During the air operation, the Russian Aerospace Force has demonstrated the possibility to conduct extremely intense combat operations, sometimes performing 80–100 sorties per day. In fact, this performance is the “theoretical efficiency limit” for an aviation group consisting of 22 airplanes. The air operation planning and management may be considered perfect. Russian combat aircraft are hitting targets detected due to proper reconnaissance, using surveillance data acquired by UAVs, satellites, and Syrian government forces. Usually, a target is hit by a pair of airplanes that attack at attitudes of 5–6 km while remaining out-of-range for any man-portable SAM weapons and short-range AA missile systems that may fall into militants’ hands. Even dumb bombs provide a high hitting accuracy, due to new sighting systems installed on the aircraft operating in Syria. These systems are installed on all new and modified aircraft operated by the Russian Aerospace Defence Force.
The events in the Crimea in February-March 2014 have demonstrated an absolutely new appearance of the Russian Army for the world and, most importantly, for Russians. The air operation in Syria has shown the capabilities of today’s Russian Air Force as an effective air striking force that is as good as air forces of the NATO members. With over 6,000 sorties completed, the Russian Air Force has lost only one Su-24M aircraft due to “a stab in the back” by Turkey. No aircraft has been shot down by militants and not a single non-battle casualty has been registered. Taking into account the number of sorties and the intensity of air strikes, this outcome may be considered excellent.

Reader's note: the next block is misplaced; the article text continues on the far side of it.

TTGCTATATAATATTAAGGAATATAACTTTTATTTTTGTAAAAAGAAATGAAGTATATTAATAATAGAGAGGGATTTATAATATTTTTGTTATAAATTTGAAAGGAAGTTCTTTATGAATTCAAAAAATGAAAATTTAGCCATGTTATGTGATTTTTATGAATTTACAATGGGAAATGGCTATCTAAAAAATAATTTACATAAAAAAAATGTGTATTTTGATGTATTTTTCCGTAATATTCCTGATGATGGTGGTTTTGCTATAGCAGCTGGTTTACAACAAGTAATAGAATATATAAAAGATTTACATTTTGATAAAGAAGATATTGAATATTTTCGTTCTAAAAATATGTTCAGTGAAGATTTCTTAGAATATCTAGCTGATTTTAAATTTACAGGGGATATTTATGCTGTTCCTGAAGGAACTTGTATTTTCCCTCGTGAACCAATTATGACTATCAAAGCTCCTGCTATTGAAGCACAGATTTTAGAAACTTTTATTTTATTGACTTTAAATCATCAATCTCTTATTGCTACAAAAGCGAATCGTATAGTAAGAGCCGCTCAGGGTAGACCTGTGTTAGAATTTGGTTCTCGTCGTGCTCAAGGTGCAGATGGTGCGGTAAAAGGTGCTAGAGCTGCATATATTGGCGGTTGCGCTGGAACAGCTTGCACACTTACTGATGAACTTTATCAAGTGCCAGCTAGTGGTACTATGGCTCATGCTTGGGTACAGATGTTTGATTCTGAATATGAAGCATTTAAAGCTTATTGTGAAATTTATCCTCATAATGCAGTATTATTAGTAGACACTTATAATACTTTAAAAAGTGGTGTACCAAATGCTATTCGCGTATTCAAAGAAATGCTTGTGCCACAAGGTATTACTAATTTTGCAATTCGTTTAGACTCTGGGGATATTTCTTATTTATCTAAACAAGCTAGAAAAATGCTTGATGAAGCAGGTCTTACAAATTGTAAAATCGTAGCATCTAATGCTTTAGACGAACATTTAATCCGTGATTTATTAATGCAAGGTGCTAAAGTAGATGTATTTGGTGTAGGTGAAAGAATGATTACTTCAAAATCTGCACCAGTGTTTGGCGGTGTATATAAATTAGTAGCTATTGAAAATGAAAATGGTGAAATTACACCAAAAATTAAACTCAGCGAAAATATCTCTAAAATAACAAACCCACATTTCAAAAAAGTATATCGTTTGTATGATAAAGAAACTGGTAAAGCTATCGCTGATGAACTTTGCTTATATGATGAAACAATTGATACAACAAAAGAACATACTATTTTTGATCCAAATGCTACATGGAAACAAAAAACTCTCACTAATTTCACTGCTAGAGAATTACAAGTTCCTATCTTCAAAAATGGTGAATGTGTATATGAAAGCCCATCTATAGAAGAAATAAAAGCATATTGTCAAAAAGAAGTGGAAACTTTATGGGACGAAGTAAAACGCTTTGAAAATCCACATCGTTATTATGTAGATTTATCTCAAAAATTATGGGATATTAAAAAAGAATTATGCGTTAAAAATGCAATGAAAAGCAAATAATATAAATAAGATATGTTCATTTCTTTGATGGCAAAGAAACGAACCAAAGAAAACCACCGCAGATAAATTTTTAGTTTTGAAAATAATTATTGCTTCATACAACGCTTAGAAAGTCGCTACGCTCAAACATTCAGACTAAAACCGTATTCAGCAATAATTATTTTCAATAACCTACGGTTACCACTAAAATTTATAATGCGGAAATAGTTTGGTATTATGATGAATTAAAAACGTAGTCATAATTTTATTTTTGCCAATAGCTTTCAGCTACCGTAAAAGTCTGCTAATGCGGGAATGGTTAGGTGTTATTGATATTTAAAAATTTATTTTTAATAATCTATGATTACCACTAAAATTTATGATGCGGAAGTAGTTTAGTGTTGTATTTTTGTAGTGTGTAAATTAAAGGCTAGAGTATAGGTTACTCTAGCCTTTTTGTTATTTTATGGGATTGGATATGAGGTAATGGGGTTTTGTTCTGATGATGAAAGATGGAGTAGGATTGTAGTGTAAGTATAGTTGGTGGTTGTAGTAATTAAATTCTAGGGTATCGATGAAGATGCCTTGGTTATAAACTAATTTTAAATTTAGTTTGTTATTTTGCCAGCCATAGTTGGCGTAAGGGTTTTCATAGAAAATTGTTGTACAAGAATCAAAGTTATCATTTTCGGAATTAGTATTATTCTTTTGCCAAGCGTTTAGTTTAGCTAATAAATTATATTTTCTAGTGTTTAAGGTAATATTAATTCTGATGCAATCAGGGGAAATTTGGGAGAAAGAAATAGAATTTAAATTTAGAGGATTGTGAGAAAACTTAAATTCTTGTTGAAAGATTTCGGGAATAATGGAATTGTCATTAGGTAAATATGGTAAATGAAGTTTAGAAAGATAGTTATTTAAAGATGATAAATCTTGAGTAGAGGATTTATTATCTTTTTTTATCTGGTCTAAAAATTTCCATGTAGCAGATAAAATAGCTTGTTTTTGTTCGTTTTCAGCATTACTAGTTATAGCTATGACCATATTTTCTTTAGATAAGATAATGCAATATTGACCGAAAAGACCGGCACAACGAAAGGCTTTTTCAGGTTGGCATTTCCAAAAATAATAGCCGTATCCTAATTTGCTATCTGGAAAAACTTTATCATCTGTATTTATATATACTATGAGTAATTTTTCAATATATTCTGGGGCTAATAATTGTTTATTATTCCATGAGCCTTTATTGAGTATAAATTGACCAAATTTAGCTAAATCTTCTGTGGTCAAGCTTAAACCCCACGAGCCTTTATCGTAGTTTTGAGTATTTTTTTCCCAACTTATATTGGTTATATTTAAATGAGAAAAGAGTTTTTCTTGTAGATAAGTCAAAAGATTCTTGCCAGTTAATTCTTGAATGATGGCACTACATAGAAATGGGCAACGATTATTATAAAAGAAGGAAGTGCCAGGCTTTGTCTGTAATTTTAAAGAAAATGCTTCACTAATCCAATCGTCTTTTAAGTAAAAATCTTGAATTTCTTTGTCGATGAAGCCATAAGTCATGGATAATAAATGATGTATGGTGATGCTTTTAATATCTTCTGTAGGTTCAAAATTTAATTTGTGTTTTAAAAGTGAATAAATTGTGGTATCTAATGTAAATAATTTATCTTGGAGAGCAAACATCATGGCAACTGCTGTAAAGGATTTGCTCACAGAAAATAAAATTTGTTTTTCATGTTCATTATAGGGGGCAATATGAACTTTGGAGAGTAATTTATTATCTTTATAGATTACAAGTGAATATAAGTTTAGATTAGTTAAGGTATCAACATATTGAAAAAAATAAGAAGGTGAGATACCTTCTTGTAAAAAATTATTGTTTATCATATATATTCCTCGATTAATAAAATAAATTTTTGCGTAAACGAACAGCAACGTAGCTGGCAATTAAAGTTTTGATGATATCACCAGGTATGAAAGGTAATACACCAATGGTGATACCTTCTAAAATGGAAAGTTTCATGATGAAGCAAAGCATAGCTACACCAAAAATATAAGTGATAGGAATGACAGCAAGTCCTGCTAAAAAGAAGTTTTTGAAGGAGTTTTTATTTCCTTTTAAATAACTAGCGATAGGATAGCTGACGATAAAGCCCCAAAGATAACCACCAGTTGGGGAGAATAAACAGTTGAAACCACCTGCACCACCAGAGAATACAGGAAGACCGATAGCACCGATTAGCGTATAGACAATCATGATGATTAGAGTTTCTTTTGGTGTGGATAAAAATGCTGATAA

The Russian Aerospace Defence Force have made a great contribution to fighting against IS. During two first weeks of the air operation, the ISIS militants had to cancel any serious offensive actions while the Syrian Army launched its very slow but persistent offensive operation in the territories captured by militants. During combat operations, the Russian Aerospace Defence Force managed to inflict substantial damage to the ISIS infrastructure, destroying their ammunition and fuel depots, weapons and military equipment repair facilities and badly injured militants’ logistics support and the capabilities for operational deployment of reinforcements. For the first week of combat operations, Russian air forces had achieved better results than the NATO members that had bombed IS in Iraq for a year. Due to regular air strikes on the oil infrastructure and destruction of oil tank trucks driven to Turkey, the enemy sustained major economic losses.
Below are listed the main interim results of the air operating performed by the Russian Aerospace Defence Force:
– Syrian government forces have managed to completely seize the initiative in the war (despite a slow offensive operation);
– perfect tests of Russian arms: many weapons ranging from long-range bombers to precision-guided tactical munitions have been tested in real combat conditions for the first time;
– advanced aircraft intensely supplied for the Russian Aerospace Defence Force have successfully demonstrated and proved their design performance. These achievements have made a great contribution to the export future of the Su-24 frontline bomber and other Russian weapon systems. Russian Aerospace Defence Force’s operation is the best advertising campaign for the Russian defence industry.
– air support in hybrid wars does not have an immediate effect. The war in Syria may take a lot of time, but it is clear that there is no military solution to remove Bashar al-Assad from power until he is supported by the Russian Aerospace Defence Force.